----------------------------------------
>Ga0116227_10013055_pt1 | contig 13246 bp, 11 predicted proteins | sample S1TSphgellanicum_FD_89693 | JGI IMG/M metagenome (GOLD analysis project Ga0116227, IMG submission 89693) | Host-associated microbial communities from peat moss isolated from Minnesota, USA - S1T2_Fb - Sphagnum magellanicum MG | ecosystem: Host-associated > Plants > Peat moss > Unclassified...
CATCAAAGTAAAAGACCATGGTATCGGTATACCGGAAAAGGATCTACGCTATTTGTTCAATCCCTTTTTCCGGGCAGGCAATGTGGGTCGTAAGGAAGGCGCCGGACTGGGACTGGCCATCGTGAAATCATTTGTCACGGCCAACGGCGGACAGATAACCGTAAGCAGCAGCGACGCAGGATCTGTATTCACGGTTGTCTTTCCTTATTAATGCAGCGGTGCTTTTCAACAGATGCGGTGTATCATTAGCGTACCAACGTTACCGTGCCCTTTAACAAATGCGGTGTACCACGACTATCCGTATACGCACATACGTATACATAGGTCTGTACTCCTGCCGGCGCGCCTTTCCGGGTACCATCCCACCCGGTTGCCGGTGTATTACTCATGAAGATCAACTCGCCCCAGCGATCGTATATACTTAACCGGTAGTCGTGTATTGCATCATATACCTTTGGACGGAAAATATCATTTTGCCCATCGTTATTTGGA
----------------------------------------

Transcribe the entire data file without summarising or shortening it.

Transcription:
>Ga0116227_10013055_pt1 | contig 13246 bp, 11 predicted proteins | sample S1TSphgellanicum_FD_89693 | JGI IMG/M metagenome (GOLD analysis project Ga0116227, IMG submission 89693) | Host-associated microbial communities from peat moss isolated from Minnesota, USA - S1T2_Fb - Sphagnum magellanicum MG | ecosystem: Host-associated > Plants > Peat moss > Unclassified...
CATCAAAGTAAAAGACCATGGTATCGGTATACCGGAAAAGGATCTACGCTATTTGTTCAATCCCTTTTTCCGGGCAGGCAATGTGGGTCGTAAGGAAGGCGCCGGACTGGGACTGGCCATCGTGAAATCATTTGTCACGGCCAACGGCGGACAGATAACCGTAAGCAGCAGCGACGCAGGATCTGTATTCACGGTTGTCTTTCCTTATTAATGCAGCGGTGCTTTTCAACAGATGCGGTGTATCATTAGCGTACCAACGTTACCGTGCCCTTTAACAAATGCGGTGTACCACGACTATCCGTATACGCACATACGTATACATAGGTCTGTACTCCTGCCGGCGCGCCTTTCCGGGTACCATCCCACCCGGTTGCCGGTGTATTACTCATGAAGATCAACTCGCCCCAGCGATCGTATATACTTAACCGGTAGTCGTGTATTGCATCATATACCTTTGGACGGAAAATATCATTTTGCCCATCGTTATTTGGA